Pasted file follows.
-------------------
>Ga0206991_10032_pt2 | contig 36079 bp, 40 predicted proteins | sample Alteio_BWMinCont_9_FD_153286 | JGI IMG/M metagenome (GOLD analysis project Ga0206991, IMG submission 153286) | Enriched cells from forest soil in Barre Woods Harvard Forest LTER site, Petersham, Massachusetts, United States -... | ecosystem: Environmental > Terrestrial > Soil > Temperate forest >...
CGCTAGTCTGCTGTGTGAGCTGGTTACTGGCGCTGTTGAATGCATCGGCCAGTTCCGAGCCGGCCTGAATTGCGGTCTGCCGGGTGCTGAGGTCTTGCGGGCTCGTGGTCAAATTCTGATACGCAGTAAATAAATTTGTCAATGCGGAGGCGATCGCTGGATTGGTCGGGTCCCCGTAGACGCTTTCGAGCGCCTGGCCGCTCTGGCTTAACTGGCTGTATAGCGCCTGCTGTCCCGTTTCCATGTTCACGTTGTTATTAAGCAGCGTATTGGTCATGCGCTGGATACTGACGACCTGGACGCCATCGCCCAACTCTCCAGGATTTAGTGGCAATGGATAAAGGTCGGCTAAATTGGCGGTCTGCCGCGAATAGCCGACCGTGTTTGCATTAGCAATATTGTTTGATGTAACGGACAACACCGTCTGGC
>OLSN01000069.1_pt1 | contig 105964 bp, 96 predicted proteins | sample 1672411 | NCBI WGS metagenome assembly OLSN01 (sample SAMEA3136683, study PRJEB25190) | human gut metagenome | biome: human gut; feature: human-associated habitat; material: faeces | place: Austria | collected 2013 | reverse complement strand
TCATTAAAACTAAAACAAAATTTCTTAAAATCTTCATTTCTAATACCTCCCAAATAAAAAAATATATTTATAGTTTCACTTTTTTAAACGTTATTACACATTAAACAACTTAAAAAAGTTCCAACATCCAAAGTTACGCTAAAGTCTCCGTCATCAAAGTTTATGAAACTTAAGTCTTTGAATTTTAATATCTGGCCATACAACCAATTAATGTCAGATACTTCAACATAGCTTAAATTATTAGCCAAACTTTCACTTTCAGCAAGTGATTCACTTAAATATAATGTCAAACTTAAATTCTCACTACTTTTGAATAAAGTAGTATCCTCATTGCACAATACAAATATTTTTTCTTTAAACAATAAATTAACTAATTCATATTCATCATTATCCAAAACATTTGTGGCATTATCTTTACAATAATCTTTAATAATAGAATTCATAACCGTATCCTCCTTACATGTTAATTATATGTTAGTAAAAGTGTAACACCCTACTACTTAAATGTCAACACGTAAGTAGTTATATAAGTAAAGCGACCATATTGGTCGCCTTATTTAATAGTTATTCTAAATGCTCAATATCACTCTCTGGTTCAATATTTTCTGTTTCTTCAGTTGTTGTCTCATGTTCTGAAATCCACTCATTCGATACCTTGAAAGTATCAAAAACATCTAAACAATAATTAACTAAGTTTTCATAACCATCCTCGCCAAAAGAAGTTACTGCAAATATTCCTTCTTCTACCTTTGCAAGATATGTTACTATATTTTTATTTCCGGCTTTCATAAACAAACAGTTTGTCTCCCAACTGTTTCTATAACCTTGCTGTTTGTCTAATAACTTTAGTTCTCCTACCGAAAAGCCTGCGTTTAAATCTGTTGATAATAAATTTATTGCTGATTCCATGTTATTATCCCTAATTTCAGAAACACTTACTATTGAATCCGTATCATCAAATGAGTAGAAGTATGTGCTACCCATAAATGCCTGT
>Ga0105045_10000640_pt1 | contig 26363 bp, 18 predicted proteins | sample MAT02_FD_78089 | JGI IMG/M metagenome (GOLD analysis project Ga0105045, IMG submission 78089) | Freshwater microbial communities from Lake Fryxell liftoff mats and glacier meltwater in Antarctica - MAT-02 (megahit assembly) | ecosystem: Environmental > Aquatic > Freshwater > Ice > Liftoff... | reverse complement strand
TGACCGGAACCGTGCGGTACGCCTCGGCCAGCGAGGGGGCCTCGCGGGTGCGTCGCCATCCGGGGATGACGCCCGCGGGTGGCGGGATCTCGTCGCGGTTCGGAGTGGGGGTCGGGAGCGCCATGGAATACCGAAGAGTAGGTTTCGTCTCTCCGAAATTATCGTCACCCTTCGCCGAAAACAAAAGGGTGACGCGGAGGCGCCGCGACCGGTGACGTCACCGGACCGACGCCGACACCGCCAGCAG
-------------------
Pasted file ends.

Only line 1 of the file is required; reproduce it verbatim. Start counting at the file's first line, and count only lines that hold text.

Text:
>Ga0206991_10032_pt2 | contig 36079 bp, 40 predicted proteins | sample Alteio_BWMinCont_9_FD_153286 | JGI IMG/M metagenome (GOLD analysis project Ga0206991, IMG submission 153286) | Enriched cells from forest soil in Barre Woods Harvard Forest LTER site, Petersham, Massachusetts, United States -... | ecosystem: Environmental > Terrestrial > Soil > Temperate forest >...